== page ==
The Joint Committee of Taxation’s report issued on January 8, 2016 listed 37 tax provisions expiring in 2016; one on March 31 and all the others on December 31. However, one of these (number 19) may have a great impact on individuals.
It is a general rule of taxation that forgiveness of debt is taxable income. As a result of the mortgage crisis Congress enacted the Mortgage Forgiveness Debt Relief Act of 2007. The goal of the Act was to except from income the forgiveness of up to $2,000,000 of acquisition indebtedness on a principal residence. This allowed homeowners to modify loans, enter into a short sale or go through a foreclosure without having to worry that the forgiveness of debt would generate income tax.
The Act applied to debt which was forgiven prior to January 1, 2010. This expiration date was extended four separate times by subsequent Acts with the final expiration date being January 1, 2017. It is anticipated that Congress will not act to extend this deadline. Thus, homeowners who did not have a written agreement with their lender for the debt forgiveness by December 31, 2016 or who did not finalize the transaction by that date will have to declare all forgiven debt in income.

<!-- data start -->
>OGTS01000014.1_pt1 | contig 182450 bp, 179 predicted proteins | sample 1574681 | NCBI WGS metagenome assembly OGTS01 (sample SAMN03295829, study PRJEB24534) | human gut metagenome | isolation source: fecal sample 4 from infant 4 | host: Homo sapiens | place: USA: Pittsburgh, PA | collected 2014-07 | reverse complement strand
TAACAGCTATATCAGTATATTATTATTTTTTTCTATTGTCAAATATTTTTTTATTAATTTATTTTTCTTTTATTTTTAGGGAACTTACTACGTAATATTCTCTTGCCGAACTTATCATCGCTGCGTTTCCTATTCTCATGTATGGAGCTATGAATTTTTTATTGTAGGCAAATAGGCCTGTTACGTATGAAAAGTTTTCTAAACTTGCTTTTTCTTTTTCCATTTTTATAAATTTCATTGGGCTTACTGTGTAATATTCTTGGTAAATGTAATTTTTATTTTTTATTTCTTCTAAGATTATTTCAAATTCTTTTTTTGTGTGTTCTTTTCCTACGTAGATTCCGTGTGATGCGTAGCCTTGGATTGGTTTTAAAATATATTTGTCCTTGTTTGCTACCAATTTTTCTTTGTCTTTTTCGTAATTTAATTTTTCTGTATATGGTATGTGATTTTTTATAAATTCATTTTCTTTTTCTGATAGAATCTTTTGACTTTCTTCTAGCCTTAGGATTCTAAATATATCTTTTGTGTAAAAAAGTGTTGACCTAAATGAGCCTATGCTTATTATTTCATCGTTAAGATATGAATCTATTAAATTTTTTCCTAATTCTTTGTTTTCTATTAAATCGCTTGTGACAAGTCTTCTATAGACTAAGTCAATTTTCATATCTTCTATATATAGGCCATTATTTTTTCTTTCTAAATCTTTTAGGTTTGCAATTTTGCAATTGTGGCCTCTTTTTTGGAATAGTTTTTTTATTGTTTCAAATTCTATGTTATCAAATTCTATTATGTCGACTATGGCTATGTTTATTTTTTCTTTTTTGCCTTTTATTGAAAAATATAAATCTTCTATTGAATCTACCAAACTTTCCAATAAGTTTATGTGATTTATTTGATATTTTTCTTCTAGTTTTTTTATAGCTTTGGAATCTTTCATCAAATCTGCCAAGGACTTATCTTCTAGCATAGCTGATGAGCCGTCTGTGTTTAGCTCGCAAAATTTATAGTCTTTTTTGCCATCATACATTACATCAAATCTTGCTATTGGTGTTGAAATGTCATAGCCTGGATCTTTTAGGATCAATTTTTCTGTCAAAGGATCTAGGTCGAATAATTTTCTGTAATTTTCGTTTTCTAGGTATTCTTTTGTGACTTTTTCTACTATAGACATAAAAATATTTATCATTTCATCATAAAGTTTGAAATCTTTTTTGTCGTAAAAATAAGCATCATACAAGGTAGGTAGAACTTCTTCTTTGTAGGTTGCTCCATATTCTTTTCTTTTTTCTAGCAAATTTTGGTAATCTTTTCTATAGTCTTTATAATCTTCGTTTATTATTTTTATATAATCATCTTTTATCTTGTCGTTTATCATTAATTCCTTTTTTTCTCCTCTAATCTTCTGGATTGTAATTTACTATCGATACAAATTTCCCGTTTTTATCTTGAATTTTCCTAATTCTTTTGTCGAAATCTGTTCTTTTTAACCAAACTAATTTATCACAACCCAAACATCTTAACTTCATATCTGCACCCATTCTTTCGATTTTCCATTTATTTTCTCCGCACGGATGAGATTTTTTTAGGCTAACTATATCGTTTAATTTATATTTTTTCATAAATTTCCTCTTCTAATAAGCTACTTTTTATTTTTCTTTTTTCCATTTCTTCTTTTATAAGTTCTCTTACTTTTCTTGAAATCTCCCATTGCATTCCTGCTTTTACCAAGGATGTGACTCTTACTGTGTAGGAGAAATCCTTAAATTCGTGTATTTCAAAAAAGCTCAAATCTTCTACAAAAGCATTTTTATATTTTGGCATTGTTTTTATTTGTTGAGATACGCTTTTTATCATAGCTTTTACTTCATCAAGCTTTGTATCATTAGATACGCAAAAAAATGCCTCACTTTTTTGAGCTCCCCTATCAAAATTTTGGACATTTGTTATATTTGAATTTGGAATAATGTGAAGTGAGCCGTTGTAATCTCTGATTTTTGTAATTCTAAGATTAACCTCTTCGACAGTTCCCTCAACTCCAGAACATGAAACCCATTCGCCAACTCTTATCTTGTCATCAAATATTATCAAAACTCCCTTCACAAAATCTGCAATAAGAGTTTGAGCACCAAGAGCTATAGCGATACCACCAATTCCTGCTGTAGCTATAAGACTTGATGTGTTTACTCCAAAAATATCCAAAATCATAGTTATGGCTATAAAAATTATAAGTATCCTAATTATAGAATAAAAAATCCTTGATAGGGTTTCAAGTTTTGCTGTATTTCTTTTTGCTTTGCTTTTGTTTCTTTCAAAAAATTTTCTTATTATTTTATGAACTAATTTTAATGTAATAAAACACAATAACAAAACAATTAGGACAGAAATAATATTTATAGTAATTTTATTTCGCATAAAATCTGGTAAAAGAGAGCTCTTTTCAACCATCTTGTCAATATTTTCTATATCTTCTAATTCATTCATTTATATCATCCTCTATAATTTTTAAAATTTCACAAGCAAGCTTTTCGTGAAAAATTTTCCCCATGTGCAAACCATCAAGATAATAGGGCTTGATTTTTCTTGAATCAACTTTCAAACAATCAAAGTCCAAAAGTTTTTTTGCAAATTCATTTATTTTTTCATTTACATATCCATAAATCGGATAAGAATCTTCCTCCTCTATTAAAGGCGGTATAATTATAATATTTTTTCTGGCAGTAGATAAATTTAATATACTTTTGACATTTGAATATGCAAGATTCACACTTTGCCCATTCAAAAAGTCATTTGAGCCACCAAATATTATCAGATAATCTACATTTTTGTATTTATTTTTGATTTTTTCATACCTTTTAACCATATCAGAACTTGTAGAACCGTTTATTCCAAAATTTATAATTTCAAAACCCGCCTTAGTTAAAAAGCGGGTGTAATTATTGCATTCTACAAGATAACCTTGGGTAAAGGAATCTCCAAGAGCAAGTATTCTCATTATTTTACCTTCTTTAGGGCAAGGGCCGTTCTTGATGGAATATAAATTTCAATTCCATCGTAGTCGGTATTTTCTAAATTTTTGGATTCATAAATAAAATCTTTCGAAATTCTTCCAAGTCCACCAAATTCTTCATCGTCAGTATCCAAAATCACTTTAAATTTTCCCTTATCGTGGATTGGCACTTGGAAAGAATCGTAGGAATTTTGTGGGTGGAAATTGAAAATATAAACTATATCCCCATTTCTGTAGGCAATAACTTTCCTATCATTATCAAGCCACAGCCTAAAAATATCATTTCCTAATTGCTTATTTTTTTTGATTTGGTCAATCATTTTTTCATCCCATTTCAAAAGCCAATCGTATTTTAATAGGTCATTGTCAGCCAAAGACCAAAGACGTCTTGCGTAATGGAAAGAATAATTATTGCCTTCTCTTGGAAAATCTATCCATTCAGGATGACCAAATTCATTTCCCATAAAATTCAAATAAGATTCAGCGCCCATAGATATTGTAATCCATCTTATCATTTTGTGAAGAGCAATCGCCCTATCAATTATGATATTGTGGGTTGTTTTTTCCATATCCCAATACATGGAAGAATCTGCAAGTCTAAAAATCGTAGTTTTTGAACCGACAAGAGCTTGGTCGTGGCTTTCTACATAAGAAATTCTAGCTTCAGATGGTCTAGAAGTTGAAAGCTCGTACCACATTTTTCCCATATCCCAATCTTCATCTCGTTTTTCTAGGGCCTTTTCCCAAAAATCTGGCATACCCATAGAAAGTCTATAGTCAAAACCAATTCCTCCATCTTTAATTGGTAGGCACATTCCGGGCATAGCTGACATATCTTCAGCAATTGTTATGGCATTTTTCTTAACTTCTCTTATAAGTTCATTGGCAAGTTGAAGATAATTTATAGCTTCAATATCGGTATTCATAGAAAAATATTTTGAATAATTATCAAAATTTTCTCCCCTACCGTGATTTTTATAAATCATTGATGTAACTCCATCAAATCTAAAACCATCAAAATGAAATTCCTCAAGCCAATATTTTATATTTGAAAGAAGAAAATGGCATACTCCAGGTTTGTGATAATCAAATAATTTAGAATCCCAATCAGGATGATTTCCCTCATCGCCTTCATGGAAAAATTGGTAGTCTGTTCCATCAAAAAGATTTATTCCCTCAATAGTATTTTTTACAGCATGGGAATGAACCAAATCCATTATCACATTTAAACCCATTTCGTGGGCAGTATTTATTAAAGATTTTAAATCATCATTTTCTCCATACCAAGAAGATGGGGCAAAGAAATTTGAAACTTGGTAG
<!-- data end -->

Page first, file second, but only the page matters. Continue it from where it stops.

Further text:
While home values have increased and mortgage foreclosures have decreased, Realty Trac’s report for the third quarter of 2016 estimates that there are still over 6 million homeowners with underwater mortgages. This figure represents 10.8% of all homeowners with mortgages. Additionally it is unknown how the Florida Supreme Court decision in Bartram v. US Bank will affect mortgage foreclosure, but with no real statute of limitations defense it stands to reason that mortgage foreclosures will increase in Florida.
There are two main exceptions to discharge of indebtedness income. The first is insolvency on the date the debt was forgiven. Under these circumstances the taxpayer will have to attach certain information to his/her tax return. The second is if the discharge occurs in a bankruptcy. Timing is very important with this exception as the debt itself must be discharged in the bankruptcy. It should be noted that neither exception gives the taxpayer a total pass. The forgiven debt which is excluded from income will be taken into account through the reduction of certain benefits.
The failure to extend the mortgage debt forgiveness statute may have serious repercussions for taxpayers who negotiate a principal reduction or lose their homes in 2017 and beyond unless they qualify for an exception. Please contact my office if you need more information regarding discharge of indebtedness income, and its exceptions.